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Increased South Carolina gas tax will go towards repairing these roads

A planned two-cent tax hike on a gallon of gasoline in South Carolina will go towards the state's initiative to repair roads.

ROCK HILL, S.C. — The gas tax in South Carolina rose two cents Thursday, marking a planned July 1 incremental increase in the money collected to repair roads statewide.

The gas tax, which increased from 24 cents to 26 cents per gallon, will help fund paving projects for a thousand roads in 2021 and 2022. An interactive map shows which roads will be upgraded as part of the pavement improvement project. 

In York County, portions of Albright Road and Main Street East are slated for reconstruction. Rehabilitation projects are scheduled for portions of Highway 5, Anderson Road, and Filbert Highway.

In Lancaster County, portions of Monroe Highway and Cedar Creek Road will be reconstructed.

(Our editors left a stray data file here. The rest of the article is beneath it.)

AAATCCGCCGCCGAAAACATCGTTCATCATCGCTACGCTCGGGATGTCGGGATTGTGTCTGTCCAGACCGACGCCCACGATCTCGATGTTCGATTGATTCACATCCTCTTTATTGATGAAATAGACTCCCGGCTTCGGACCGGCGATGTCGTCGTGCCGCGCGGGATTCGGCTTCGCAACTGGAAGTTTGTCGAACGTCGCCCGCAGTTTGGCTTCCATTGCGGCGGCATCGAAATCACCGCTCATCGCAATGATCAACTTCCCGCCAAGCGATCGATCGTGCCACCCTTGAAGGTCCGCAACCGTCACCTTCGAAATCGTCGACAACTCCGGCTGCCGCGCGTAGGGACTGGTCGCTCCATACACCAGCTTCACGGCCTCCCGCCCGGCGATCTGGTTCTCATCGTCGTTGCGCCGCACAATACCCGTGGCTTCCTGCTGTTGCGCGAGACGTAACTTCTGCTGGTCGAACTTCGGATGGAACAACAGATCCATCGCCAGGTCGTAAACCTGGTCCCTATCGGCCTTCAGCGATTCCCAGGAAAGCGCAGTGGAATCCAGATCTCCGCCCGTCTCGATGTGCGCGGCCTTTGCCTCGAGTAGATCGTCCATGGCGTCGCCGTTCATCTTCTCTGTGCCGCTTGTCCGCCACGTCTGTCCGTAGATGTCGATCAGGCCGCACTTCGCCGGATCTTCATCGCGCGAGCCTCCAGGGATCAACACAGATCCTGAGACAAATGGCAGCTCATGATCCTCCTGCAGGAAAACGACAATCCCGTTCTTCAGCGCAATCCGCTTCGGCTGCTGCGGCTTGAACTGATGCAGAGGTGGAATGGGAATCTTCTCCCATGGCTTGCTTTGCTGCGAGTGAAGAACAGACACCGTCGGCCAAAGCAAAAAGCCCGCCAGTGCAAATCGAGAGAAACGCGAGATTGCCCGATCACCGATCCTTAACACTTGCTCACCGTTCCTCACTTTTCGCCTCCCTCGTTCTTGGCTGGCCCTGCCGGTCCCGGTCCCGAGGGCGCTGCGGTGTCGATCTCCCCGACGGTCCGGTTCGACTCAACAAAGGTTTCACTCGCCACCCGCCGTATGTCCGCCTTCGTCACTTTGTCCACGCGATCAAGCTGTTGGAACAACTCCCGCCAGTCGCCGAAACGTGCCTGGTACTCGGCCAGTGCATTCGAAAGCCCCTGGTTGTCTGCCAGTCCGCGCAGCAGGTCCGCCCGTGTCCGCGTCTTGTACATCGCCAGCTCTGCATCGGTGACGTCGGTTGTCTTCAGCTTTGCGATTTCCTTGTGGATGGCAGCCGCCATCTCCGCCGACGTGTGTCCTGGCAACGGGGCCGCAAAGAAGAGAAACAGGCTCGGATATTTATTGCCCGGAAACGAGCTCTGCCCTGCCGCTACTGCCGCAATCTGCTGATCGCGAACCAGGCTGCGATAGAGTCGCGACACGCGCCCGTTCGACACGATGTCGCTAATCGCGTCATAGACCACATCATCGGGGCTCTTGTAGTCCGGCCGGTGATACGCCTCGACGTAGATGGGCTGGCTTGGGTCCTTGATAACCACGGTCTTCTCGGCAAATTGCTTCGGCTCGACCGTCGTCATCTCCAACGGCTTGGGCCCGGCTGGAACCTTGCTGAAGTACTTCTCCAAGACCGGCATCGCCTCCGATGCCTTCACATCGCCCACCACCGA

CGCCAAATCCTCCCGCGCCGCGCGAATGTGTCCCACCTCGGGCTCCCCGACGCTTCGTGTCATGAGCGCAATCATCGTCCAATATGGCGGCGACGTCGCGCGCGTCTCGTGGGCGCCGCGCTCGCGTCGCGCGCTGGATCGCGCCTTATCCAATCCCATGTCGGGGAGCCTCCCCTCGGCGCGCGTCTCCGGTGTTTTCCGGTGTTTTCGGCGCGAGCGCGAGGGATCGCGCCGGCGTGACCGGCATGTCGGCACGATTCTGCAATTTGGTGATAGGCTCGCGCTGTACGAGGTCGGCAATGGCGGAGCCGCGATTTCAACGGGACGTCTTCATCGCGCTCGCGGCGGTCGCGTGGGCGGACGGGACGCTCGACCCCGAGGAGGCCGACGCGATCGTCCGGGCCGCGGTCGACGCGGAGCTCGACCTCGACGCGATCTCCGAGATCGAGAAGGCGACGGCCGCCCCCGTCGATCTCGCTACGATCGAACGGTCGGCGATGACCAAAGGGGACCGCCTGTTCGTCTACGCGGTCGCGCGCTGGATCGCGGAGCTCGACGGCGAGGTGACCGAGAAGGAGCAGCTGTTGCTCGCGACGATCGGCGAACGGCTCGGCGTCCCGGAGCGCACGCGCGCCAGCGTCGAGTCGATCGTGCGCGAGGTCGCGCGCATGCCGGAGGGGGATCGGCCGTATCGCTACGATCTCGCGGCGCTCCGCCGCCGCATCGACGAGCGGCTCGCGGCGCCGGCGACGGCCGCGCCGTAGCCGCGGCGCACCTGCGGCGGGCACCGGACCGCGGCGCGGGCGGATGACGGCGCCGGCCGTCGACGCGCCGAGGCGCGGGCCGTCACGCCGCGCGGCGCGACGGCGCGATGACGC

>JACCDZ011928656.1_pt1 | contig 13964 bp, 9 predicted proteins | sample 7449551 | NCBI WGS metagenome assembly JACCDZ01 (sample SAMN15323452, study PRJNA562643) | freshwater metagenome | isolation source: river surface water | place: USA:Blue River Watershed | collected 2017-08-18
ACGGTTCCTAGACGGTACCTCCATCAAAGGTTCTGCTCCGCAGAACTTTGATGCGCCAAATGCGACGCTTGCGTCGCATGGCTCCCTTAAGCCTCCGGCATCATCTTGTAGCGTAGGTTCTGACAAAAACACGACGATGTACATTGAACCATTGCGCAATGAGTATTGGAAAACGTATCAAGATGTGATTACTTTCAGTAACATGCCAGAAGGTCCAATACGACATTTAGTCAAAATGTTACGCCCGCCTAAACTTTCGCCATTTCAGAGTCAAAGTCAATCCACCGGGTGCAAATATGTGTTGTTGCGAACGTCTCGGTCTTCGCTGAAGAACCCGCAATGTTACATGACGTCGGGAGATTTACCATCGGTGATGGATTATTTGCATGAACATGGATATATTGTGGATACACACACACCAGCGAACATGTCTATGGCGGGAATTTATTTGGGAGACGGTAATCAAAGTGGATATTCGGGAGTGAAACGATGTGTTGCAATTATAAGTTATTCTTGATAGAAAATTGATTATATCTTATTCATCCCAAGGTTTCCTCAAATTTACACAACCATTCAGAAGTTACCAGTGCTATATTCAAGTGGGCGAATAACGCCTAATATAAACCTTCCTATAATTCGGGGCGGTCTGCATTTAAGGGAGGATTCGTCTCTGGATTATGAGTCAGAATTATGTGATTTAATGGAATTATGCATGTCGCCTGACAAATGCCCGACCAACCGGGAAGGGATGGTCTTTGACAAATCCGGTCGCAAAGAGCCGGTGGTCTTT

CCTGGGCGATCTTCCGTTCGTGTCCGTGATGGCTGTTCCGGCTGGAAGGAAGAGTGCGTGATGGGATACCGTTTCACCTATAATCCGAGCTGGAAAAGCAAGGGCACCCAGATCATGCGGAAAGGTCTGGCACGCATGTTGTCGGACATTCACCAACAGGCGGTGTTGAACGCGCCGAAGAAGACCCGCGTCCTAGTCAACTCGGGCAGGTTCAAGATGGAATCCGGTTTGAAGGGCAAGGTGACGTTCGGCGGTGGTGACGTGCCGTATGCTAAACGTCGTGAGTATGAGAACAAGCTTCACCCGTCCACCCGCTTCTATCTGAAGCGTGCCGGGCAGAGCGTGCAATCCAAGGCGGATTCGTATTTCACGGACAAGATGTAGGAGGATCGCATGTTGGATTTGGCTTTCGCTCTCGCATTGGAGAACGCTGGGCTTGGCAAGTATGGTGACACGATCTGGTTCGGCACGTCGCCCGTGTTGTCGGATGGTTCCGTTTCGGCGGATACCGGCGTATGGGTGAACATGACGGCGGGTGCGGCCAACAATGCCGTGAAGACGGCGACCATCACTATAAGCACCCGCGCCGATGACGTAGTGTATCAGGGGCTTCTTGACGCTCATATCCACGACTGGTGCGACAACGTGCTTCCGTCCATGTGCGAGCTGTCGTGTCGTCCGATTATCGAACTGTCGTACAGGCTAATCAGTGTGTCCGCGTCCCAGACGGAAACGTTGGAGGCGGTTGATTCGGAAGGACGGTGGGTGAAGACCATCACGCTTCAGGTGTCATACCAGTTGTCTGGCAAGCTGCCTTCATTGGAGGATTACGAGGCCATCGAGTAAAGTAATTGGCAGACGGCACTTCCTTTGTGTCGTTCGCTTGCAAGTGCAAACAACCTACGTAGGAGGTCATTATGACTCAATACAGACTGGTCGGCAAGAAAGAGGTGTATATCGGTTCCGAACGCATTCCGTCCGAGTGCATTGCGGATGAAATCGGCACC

In Chester County, JA Cochran Bypass and Dawson Drive are among the roads scheduled for improvement.

In Chesterfield County, Highway 52 will have over five miles of pavement rehabilitation.

Since first being approved in 2017, the tax has risen two cents annually in July. Next year, when the tax rises to 28 cents, will be the last scheduled increase as a part of this initiative.

The price increase comes just in time for the Fourth of July holiday weekend travel.

"Higher gas prices, higher hotels, higher rental car prices. It’s not gonna stop anybody from traveling," Tiffany Wright of AAA of the Carolinas said.

The demand for gasoline has almost returned to pre-coronavirus pandemic levels, according to Patrick De Haan, the petroleum analyst at Gas Buddy. 

"At some point this summer, we could be talking about all-time highs," he said.

AAA said the demand returned during the Memorial Day weekend holiday.

A continued truck driver shortage has continued to lead to isolated incidents of gas stations running low on fuel inventory. Experts said there is no gas shortage and supplies remain high.